Is Moby Dick just a print version of Discovery's Deadliest Catch? Is there more to be gleaned from its pages than harrowing experiences and melodrama?
I have struggled to explain to my students, most of whom are struggling, why it is important to persevere even when they find the reading difficult or boring, and I found a great quote on The Dish that helps.
Andrew is quoting Nathaniel Philbrick, from Vanity Fair. In the article Mr. Philbrick expounds on the lessons in the story, the context and character, and how these things affect our lives. It is a wonderful dip into the world of Moby Dick, but it is also an illustration of how Reading Literature can expand and strengthen our critical thinking skills.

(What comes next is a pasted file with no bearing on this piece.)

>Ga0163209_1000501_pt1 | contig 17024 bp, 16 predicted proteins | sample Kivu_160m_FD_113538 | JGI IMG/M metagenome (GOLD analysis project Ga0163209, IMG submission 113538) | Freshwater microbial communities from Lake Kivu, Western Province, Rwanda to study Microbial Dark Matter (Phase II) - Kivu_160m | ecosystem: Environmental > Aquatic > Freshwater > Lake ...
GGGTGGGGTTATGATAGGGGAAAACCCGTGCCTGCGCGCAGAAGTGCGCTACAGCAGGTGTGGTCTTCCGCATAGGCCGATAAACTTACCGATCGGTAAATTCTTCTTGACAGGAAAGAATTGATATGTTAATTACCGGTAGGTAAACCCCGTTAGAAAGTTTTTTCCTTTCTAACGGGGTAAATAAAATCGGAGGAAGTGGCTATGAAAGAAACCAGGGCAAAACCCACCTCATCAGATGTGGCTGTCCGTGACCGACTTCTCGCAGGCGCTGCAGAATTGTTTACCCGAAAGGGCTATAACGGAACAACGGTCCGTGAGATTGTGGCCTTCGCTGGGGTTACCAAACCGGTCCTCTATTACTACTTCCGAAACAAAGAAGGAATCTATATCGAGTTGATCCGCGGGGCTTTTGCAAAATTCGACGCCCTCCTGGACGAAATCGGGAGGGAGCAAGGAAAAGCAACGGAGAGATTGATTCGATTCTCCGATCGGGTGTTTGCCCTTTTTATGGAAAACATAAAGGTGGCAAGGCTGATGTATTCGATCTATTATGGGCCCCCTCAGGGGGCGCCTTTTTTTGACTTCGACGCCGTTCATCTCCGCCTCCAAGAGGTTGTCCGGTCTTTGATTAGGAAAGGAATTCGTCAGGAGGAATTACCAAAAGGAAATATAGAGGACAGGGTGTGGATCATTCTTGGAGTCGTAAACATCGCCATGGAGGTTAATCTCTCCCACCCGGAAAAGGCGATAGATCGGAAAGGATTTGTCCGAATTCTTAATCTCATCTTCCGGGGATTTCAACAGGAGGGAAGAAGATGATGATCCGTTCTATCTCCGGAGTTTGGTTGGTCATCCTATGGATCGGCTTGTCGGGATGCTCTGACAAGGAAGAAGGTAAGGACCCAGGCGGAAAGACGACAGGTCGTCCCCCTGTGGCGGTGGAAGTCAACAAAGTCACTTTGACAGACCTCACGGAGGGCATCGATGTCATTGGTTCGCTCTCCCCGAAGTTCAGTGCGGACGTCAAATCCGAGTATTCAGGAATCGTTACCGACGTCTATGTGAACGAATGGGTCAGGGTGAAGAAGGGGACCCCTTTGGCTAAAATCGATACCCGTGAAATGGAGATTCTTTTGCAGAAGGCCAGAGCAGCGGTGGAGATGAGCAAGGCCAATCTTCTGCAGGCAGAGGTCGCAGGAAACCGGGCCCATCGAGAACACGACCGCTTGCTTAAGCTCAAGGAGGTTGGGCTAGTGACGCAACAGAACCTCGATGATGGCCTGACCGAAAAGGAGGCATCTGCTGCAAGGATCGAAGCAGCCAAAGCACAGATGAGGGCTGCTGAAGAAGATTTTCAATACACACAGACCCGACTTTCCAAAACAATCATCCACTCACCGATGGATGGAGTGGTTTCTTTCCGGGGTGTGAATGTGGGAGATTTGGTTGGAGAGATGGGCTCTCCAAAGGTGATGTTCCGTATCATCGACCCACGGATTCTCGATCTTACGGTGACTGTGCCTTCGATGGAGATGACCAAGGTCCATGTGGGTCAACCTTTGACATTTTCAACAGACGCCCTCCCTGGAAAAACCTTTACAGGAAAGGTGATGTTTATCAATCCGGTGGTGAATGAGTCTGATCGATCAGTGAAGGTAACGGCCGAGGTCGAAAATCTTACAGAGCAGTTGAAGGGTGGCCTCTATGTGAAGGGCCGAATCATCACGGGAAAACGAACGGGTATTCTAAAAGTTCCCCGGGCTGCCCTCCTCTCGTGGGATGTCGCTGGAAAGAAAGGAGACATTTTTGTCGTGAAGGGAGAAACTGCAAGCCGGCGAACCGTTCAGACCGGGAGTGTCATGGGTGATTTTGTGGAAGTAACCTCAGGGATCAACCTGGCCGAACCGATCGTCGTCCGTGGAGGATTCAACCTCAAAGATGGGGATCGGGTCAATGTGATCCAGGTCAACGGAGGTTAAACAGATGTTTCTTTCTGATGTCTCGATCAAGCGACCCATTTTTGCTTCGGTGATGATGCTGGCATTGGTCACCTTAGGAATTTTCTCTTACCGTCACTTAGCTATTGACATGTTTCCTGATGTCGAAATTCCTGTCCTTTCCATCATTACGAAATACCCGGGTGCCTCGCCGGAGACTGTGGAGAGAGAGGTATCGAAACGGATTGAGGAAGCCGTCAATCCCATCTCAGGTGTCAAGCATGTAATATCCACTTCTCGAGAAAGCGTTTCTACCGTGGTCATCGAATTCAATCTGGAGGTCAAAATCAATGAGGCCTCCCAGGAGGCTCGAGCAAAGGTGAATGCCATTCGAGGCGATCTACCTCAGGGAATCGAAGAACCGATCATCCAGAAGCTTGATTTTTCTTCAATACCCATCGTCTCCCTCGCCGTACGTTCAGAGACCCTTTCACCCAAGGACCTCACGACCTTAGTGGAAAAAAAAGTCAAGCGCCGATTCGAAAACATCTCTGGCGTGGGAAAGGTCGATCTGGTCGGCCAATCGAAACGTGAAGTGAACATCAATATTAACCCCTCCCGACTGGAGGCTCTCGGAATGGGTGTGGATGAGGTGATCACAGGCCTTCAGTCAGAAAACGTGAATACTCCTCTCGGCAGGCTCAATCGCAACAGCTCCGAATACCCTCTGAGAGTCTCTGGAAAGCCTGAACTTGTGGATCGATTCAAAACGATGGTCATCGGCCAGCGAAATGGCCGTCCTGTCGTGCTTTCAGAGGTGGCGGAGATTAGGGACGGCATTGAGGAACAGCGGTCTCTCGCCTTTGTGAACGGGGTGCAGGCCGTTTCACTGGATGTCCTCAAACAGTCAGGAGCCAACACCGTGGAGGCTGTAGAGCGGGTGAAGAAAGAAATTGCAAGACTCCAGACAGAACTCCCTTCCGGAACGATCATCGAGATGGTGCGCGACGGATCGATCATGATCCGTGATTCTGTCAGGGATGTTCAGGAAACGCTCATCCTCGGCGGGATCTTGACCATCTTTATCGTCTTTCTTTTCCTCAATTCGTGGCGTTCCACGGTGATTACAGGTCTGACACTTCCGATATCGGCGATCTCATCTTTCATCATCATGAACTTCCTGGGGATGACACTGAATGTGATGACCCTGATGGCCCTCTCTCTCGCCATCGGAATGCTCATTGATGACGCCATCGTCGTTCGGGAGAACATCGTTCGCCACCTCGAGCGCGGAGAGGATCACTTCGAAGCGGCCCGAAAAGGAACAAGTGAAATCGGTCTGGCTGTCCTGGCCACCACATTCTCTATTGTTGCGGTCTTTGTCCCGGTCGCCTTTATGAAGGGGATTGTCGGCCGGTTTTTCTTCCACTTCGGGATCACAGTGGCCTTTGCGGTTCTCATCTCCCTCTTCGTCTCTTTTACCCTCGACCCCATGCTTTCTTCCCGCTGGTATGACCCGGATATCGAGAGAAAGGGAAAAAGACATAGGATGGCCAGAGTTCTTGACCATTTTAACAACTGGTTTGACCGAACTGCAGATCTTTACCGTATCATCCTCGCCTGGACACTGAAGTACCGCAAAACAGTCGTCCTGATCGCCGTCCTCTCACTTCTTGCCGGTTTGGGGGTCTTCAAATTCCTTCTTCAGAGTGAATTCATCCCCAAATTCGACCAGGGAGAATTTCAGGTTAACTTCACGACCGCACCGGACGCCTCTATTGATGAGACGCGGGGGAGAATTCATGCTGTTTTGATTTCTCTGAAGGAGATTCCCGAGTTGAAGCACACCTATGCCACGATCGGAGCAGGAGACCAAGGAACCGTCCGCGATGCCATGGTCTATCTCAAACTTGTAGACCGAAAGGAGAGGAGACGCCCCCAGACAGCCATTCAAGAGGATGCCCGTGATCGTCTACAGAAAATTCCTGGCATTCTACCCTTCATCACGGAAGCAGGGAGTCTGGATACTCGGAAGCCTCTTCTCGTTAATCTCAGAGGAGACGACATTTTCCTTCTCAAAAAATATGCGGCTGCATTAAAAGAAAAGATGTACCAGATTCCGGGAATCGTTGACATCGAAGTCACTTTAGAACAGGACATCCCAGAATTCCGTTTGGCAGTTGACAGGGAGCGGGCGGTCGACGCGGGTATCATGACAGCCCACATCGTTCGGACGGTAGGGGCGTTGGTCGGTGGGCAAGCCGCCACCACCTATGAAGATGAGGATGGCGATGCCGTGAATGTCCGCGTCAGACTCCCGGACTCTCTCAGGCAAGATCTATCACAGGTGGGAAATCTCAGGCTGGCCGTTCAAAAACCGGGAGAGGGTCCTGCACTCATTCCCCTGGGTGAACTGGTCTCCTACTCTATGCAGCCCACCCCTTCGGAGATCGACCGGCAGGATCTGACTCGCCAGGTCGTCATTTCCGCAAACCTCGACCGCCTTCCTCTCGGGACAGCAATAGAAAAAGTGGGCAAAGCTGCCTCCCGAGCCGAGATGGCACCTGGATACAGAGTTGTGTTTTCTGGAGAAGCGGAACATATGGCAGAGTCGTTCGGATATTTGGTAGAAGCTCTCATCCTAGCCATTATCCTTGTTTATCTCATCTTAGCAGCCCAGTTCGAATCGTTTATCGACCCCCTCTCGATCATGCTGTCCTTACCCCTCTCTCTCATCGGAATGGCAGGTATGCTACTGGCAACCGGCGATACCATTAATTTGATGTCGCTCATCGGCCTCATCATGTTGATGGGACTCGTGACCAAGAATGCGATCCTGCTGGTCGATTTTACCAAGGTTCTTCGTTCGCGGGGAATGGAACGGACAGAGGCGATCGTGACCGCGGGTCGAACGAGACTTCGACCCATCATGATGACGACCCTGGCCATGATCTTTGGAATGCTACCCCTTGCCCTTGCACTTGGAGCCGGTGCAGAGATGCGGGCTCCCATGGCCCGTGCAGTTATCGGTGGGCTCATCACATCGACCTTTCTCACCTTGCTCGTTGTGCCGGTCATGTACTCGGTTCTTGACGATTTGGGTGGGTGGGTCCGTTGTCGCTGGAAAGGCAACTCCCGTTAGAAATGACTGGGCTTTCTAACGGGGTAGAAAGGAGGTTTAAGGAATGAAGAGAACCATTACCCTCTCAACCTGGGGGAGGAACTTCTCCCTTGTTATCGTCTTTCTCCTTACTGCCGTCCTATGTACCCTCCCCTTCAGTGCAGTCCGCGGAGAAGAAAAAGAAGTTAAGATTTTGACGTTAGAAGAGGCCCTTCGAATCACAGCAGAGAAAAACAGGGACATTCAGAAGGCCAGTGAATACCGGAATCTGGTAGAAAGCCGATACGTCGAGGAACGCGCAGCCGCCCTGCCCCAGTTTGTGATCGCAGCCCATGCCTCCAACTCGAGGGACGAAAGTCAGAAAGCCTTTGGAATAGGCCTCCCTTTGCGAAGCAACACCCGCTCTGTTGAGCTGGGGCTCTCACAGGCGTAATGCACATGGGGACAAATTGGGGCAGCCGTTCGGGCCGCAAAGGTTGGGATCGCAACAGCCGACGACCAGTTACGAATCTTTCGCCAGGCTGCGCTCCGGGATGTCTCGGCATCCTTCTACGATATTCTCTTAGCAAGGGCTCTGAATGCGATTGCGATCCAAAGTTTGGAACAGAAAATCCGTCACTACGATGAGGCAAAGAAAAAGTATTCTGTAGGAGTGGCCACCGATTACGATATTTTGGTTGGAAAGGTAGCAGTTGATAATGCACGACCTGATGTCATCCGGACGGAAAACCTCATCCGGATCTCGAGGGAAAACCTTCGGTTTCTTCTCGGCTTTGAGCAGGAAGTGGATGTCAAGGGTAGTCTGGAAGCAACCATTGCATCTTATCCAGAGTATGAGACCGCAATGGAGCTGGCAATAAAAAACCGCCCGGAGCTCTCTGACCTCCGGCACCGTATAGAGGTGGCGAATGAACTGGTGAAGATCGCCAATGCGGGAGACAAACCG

And between you and me, critical thinking seems to be on life support these days. Mr. Philbrick ends with:
So how do we face a world in which yet another cataclysm, whether it be environmental, financial, or terrorist-devised, always seems to be just around the corner? I think it’s Ishmael who puts it best. Nearly halfway into the novel, after almost getting killed in pursuit of a whale, he says,
“There are certain queer times and occasions in this strange mixed affair we call life when a man takes this whole universe for a vast practical joke, though the wit thereof he but dimly discerns, and more than suspects that the joke is at nobody’s expense but his own.”